9. I am a teacher in a public school preschool program and I have celiac. Yes, you can ask for a 504 plan. But make sure that you talk to everyone who has anything to do with your daughter. The preschool will be vigilant but will not eliminate wheat products from the school. You will need to politely and pleasantly advocate for her and educate the staff. Finding or creating handout with information on them would be very helpful. Make sure they understand that this is more severe than an allergy in many ways. Sometimes people think they understand this disease but they don't understand about cross contamination or how tiny bits can still cause problems. You are going to need to make sure they understand how important it is for her to wash her hands constantly. And they need to make sure any substitute teachers are informed too. If it is a half day it is easier as there is just snack and other kids hands to contend with, lunch is harder. But it is a rewarding experience. Help the staff question every substance that might accidentally get in her mouth... Paint, playdoh, glue, everything... And both home and school emphasize keeping hands out of mouth and washing things off of hands. I have had kids with extreme allergies in class and celiac and we all worked together without a 504 and things were fine. But if you can get a 504 do it. It is something you can refine in preschool and have ready we she goes to kindergarten and may really need it.
  10. Thank you, Kitty... I had not thought of that difference... I think what I had was stomach flu, but since my reactions are changing now, I was wondering how to tell.
  11. Thank you all! I suspect it was flu, but got to wondering how I would tell.... The only accidental cc episodes I knew about were very minor ones and I got nauseated and then mild pain and D later, but no fever. Since I have not purposely eaten gluten for such a long time, I am not completely clear how my body would react to a bunch of it :-) I think I would rather be comfy and in the dark than really find out by eating something like bread :-)
  12. How do I tell whether I have come down with stomach flu or am suffering the consequences of accidental gluten exposure? Last week, one night, I started vomiting in the middle of the night, and kept it up until everything was out (from 1-7 AM).. then had chills , head ache, and body ache... started with D around 10:30AM and had that until evening until everything was probably gone from there, too... took my temp somewhere in there and was running 100.4. Next morning no nausea, lots of gas, no fever so I went to work. I didn't knowingly eat any gluten, but it is possible that I was cced ... I do not have a gluten free home as I have non-celiac family with me. I may have been exposed to a stomach bug since I work with children... but the whole thing got me thinking... How exactly can I tell the difference between being glutened and catching a stomach bug or for that matter food poisoning? I am fairly new to the whole "be aware of how it feels to be glutened to avoid it next time" thing , so I really want to know :-) My history, if it is important: I have been following a gluten free diet for 5+ years on the advice of a friend who knew I was having tummy troubles. At the time, I was having huge bouts of D with pain and also other stuff. Old doctor had me on lots of IBS meds that helped with the D but made me soooo drowsy. Only in the past year (with a new doctor) have I realized I went for years misdiagnosed. New doctor found and treated Hashimotos and thyroid issues, and then looked at my tummy. Nov 2012 I had the celiac blood tests over my objections since I knew the results would be skewed due to my already being gluten free. In Dec 2012, after that blood test came back negative (can you say "I told you so?"), I had chromosomal testing and an endoscopy. Seems I have one of the chromosomal markers AND villous atrophy... so my new GI guy considers me to have Celiac. He sent me to a dietician... I knew more than she did about cross contamination... now my GI guy tells me he wants another endoscopy 6 months after the first and if there is not healing he is sending me to the celiac center in Chicago. In the meantime, he told me to be very vigilant about being gluten free, not to eat out if I can help it, and to be aware of how it feels to be glutened so I can avoid it in the future... and to figure out if there are other foods that bother me so I can avoid them too...( I am currently thinking corn and dairy)... I do know that I feel best on high fiber, low carbs, little to no corn and dairy, and no gluten.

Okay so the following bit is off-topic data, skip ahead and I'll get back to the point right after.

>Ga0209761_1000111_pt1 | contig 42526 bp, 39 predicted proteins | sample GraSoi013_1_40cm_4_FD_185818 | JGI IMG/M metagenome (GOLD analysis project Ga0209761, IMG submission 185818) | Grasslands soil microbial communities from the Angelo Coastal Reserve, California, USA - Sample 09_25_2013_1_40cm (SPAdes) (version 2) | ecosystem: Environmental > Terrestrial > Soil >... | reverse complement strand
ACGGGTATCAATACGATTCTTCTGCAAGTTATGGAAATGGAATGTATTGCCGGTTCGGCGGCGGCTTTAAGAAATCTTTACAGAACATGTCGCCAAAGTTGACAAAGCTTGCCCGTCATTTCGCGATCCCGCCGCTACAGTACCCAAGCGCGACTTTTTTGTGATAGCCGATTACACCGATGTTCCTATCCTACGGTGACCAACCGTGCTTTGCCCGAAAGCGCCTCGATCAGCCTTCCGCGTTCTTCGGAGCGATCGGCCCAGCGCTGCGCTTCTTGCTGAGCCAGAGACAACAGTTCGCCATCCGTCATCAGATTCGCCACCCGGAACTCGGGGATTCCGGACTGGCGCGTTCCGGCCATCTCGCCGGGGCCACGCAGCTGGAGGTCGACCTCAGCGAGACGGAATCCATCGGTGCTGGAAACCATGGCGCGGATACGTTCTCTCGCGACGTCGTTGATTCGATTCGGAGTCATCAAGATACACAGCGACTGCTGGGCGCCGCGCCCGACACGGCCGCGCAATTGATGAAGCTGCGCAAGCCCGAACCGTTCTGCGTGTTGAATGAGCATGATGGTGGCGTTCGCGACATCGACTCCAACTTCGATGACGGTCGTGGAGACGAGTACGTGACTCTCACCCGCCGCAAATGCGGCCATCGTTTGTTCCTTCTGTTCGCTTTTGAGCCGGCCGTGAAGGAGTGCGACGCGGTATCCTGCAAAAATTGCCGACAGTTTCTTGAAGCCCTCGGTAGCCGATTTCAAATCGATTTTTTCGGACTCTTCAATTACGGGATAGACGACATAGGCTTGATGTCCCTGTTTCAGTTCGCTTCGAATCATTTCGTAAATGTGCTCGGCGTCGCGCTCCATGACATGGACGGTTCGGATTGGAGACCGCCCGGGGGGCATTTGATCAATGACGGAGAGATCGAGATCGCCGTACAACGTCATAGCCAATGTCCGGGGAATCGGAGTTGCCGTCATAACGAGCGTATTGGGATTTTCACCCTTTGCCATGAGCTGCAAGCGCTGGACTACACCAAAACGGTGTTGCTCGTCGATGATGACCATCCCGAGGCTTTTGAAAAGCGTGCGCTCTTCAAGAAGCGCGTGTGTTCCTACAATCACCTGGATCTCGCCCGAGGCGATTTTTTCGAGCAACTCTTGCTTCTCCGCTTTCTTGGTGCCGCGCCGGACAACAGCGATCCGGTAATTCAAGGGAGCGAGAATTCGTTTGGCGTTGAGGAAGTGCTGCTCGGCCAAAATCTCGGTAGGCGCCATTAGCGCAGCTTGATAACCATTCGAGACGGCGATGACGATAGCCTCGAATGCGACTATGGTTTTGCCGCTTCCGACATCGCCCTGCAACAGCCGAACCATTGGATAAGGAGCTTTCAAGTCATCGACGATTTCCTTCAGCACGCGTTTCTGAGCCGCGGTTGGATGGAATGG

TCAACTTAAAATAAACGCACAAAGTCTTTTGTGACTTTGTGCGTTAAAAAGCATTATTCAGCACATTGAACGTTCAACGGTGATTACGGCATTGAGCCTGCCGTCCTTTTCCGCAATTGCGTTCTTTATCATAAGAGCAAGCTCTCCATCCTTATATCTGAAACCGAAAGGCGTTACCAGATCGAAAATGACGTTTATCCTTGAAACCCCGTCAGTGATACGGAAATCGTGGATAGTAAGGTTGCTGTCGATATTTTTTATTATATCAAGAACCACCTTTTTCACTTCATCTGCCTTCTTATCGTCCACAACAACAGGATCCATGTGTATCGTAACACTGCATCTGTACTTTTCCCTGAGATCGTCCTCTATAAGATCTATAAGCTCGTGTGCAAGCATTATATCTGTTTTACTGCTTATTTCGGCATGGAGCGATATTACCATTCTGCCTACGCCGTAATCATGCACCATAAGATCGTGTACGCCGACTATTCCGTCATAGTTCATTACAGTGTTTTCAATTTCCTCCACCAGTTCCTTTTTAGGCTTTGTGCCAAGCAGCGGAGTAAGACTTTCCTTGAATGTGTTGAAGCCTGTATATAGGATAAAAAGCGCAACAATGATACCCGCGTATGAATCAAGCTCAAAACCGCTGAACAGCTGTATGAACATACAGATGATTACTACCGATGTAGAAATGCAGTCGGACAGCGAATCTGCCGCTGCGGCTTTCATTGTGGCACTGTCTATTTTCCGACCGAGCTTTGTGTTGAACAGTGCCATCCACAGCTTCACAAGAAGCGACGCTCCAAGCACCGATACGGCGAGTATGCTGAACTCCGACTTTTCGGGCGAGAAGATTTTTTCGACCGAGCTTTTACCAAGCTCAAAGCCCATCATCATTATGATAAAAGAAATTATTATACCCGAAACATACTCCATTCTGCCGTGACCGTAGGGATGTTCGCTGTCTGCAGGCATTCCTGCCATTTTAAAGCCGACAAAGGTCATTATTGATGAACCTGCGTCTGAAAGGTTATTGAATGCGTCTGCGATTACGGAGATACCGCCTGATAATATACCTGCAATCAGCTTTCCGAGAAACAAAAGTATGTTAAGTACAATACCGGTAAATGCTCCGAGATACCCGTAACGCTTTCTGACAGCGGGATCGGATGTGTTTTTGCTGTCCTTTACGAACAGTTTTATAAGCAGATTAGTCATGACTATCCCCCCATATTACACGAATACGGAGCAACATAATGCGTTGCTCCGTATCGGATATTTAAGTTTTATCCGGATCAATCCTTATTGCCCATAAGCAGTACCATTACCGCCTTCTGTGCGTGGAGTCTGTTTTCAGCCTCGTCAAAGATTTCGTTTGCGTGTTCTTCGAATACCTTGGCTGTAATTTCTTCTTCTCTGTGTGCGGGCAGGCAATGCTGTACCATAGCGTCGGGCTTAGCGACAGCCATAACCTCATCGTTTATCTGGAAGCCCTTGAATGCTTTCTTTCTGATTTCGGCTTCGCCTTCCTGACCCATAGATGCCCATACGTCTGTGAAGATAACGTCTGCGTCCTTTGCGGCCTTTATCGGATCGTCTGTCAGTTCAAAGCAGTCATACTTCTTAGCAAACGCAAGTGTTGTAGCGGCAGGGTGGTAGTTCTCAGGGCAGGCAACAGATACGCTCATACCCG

13. I would take a proven drug in a heart beat... but I would not participate in a drug test.
  14. interesting abstract, thanks! Fortunately, they did not find any evidence of crohn's in the pathology report. it is interesting to me that his first impressions, based on what he saw during the endoscopy and colonoscopy changed dramatically when my pathology report showed villous atrophy. I am glad that that at least now I can say that a doctor has told me I should follow a gluten-free diet... and he does want to make sure I am doing it well and completely... and he does want to see me in a few weeks after I have had time with the dietician... it just frustrated me a little to feel like I was being pushed off onto the dietician and that he really didn't believe that I have been as careful as I think I am being... and maybe he is right... maybe I am being exposed somehow... I do have the damage in there. I just hope we can figure out how to fix it so everything can heal. I worry about not absorbing vitamins and minerals and medicines properly. But I kinda want to smack him in the head with the blood report I just picked up from his office which says in big all cap pletters that the results of the antigen test would be affected by previous non-gluten diet. ah well... next hoop... I will jump... I just want to figure it all out.
  15. got my test results back today. I have the DQ8 marker... so can't rule out celiac... he didn't really say I have celiac disease, but wants me to go see a registered dietician to follow a gluten free diet... I explained again that I have been gluten free for 4 years and have been very scrupulous (as much as I can be) for 2 years... he told me to humor him, to see the dietician and then come see him in a few weeks. He said if the dietician agrees that I am doing what I need to do, that is great, but I don't think he realizes that I have been sooooo careful. I feel as though my problems have just been handed off to someone else. ah well... at least I am now officially supposed to be gluten free and can tell my family as much